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Categories: DELL EMC Netapp

@JFK Medical Center in New Jersey reduced costs and simplified its storage management with @NetApp technology, including all-flash storage arrays. The health care center includes a 498-bed acute care facility, three long-term care facilities, a rehabilitation center, and a Neuroscience Institute.

Its IT department wanted to refresh its aging Dell EMCstorage infrastructure to accommodate burgeoning patient data, adding capacity and speed. “We certainly had expansive growth of storage needs — about 20 percent or 30 percent growth per year,” said Miroslav Belote, JFK’s director of IT infrastructure.

The health care organization expects its storage needs to reach 2 PB by the end of 2018. And its doctors and other caregivers need speedy, secure access to patient records across locations and on mobile devices.

“We really wanted to bring in a storage platform that gave us that high capacity, high performance that we need with today’s applications,” said Karen Fischbach, manager, infrastructure support for JFK information technology.

Additionally, they wanted to consolidate storage management tools, and monitoring and support capabilities to make it easier for the IT team as well as caregivers who need to access patient data and upload new treatment and medical record information.

Dell EMC vs NetApp

The decision came down to sticking with Dell EMC as the hospital’s storage vendor or switching to NetApp. “We had worked with NetApp previously, and we really appreciated their ease of use,” Fischbach said. “We were looking to simplify the environment. EMC has a very good platform, but it’s a bit complicated.”

Cost and overall performance played a determining role as well, Belote said. “We doubled our environment using NetApp,” he said. “We have two data centers, we created identical environments, and that cost less than one [facility] upgrade with EMC.”

JFK ran a five-year total cost of ownership model, including both capex and opex to compare both vendors’ proposals. NetApp’s, which included both data centers, came in at about $1.8 million, compared to Dell EMC’s at $2.75 million for a single data center, Belote said.

“Needless to say, feature/functionality and technology were a major focus of our decision-making process,” he added. “After a two-month grueling negotiations process, we were on the verge of signing with the incumbent, but at the very end, NetApp came to the table with a proposal that financially, we could not pass on.”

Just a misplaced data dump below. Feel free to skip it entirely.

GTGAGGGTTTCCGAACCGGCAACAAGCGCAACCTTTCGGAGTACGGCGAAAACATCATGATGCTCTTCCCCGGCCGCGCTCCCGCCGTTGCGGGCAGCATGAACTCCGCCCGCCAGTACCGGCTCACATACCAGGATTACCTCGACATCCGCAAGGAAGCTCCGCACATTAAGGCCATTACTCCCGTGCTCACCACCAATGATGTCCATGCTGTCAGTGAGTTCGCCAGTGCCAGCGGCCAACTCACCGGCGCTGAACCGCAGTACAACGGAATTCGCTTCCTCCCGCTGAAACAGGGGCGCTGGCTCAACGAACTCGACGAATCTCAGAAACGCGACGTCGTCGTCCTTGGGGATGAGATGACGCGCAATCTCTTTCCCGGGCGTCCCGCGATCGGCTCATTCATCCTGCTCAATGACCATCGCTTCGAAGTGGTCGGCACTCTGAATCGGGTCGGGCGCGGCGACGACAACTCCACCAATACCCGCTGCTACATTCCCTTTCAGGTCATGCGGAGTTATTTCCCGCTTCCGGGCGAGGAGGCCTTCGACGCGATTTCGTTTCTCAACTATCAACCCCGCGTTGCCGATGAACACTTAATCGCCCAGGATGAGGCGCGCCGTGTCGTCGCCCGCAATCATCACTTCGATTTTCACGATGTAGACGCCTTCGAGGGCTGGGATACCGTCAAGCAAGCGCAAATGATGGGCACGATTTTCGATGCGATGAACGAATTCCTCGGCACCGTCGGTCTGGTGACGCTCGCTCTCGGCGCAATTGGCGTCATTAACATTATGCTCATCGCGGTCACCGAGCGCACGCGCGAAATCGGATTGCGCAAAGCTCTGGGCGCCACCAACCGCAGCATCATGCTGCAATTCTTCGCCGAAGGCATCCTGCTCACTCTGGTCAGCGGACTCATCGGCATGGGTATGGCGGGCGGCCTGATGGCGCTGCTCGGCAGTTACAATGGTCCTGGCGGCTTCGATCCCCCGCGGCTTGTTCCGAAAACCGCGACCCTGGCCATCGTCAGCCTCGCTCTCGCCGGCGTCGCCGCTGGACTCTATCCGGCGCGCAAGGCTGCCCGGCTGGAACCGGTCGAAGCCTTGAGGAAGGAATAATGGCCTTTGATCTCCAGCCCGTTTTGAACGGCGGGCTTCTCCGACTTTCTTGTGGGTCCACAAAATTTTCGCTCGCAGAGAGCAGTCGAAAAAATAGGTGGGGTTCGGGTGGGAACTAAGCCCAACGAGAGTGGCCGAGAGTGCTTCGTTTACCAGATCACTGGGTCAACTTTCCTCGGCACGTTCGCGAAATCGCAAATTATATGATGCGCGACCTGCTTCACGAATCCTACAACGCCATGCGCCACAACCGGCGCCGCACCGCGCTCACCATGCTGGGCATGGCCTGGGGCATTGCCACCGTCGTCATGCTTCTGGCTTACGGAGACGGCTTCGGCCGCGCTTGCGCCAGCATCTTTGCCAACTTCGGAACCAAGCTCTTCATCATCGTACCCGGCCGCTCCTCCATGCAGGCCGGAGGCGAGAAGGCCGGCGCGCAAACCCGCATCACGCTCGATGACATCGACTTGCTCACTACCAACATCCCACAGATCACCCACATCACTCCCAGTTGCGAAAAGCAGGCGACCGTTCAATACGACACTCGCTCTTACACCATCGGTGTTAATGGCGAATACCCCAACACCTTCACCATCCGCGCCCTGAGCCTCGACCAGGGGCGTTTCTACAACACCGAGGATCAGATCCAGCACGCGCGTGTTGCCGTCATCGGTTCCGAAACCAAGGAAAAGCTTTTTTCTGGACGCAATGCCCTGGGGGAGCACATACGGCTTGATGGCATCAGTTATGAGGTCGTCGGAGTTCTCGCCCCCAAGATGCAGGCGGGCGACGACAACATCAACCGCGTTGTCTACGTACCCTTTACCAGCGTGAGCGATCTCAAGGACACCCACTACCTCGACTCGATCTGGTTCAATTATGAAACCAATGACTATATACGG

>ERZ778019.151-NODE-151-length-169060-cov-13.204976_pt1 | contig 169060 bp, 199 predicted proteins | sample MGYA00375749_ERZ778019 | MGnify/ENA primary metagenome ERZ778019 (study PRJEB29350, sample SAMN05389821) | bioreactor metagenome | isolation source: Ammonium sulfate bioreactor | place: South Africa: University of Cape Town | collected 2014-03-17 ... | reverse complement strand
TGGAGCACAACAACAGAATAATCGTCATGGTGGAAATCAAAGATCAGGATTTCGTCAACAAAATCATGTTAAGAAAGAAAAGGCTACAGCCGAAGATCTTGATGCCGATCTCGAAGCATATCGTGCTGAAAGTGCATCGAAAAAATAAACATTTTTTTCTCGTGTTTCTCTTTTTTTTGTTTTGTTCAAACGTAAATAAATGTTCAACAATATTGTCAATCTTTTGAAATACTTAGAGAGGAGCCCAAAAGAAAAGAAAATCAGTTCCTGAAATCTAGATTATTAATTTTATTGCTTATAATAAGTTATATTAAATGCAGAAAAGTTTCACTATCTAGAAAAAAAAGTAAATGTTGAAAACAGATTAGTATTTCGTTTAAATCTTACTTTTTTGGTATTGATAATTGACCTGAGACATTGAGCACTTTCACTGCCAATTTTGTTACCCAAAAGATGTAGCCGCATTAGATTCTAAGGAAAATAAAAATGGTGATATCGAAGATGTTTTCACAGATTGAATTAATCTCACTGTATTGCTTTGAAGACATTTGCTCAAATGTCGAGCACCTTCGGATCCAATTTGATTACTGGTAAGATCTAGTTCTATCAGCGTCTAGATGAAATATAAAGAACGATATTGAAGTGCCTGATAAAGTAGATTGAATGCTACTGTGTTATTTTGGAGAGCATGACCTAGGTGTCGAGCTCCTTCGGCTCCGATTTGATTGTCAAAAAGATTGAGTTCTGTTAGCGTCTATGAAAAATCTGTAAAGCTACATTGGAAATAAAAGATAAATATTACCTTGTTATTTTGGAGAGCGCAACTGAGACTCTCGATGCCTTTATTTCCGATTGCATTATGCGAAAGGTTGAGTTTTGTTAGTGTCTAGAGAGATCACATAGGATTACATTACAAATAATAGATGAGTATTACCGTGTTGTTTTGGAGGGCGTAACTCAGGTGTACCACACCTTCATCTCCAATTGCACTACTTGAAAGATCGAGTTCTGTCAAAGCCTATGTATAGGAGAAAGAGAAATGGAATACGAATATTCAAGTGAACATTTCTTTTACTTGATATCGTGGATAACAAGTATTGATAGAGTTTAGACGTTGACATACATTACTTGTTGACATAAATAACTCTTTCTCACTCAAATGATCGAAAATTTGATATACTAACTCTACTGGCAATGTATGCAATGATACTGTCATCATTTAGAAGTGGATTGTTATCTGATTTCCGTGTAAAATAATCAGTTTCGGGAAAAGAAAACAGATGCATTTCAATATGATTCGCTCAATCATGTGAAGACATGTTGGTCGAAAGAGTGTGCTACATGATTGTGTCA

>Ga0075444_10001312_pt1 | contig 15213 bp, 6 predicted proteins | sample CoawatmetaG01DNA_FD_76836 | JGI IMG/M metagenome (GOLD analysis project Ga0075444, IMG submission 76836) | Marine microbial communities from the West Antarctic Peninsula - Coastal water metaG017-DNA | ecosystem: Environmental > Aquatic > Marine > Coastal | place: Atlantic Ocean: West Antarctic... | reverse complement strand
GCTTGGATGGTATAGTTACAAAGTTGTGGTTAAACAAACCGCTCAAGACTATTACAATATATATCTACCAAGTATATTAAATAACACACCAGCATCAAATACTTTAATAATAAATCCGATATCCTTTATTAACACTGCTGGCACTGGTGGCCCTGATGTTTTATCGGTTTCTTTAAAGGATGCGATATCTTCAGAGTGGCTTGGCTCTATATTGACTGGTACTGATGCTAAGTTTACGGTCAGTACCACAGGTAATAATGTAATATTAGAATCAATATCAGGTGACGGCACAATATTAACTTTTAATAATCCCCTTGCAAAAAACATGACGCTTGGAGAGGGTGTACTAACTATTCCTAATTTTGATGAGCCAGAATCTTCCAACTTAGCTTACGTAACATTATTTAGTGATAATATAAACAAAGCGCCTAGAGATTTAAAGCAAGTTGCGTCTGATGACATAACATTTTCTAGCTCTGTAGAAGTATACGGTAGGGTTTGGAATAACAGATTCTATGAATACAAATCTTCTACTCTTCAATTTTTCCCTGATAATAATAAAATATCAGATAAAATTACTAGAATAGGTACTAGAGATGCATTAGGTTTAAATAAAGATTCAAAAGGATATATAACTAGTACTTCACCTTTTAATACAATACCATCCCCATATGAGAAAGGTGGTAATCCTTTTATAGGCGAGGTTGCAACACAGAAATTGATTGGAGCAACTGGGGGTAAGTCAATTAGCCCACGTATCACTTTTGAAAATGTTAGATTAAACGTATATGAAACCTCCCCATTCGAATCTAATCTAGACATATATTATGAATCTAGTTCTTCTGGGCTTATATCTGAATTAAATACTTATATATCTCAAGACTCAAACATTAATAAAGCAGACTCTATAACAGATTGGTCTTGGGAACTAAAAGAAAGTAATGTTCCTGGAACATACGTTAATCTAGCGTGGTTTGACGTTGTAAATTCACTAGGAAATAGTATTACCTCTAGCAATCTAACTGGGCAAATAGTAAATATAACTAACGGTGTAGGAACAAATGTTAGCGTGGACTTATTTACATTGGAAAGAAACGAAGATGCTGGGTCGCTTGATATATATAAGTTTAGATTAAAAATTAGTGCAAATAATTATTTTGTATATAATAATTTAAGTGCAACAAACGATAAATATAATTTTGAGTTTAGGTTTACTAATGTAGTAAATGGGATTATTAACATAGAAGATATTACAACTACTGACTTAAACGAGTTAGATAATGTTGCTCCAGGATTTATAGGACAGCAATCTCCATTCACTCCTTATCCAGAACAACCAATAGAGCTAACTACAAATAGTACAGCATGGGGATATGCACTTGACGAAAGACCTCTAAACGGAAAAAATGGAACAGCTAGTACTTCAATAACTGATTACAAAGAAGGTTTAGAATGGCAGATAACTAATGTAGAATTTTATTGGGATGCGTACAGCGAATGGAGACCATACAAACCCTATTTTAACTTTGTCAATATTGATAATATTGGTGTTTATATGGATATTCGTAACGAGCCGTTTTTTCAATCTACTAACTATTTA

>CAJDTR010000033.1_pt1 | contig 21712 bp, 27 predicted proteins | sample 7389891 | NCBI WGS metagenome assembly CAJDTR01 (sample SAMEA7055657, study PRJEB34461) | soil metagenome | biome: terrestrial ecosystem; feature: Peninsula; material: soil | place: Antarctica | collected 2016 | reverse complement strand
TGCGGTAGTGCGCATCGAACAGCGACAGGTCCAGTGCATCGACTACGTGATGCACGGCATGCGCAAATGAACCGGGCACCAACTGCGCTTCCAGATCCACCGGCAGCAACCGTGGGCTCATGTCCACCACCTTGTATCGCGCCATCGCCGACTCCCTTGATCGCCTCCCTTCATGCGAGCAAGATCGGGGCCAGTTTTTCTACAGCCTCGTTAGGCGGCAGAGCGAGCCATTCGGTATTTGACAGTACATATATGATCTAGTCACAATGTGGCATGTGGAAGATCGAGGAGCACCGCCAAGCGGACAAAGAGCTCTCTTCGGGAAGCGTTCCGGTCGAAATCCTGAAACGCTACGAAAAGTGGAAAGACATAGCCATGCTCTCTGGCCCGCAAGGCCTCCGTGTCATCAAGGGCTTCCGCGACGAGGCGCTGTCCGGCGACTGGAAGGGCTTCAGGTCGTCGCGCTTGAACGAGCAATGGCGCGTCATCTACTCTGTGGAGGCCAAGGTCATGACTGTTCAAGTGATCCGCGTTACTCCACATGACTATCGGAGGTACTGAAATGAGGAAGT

The hospital deployed NetApp hybrid-flash arrays in 2016 and all-flash SolidFire a year later. Using NetApp’s backup and recovery software also allowed the hospital to create data copies faster, and more frequently.

“Our overall deduplication rates run between 25-30:1,” Belote said. This means between 25 TB and 30 TB of data can be backed up to 1 TB of physical storage capacity.

“On our snapshots we average 36 percent to 48 percent deduplication,” Fischbach added, referring to the storage savings.

JFK and NetApp Future Plans

The IT staff is also working on a pilot program for virtual desktop infrastructure (VDI), using SolidFire all-flash storage. This will allow the caregivers to access their desktop from phones or tablets, no matter where they are.

JFK plans to start the pilot VDI in the second half of this year.

Over the next few years, JFK may migrate its secondary data center to the cloud using NetApp technology. But the hospital doesn’t want to be locked into one cloudprovider, Fischbach said.

“With NetApp we have options,” she said. “If we want to keep it all on prem, we can keep it on prem. If we want to leverage their tools and move it to AWS or Azure, we can do that, too.”

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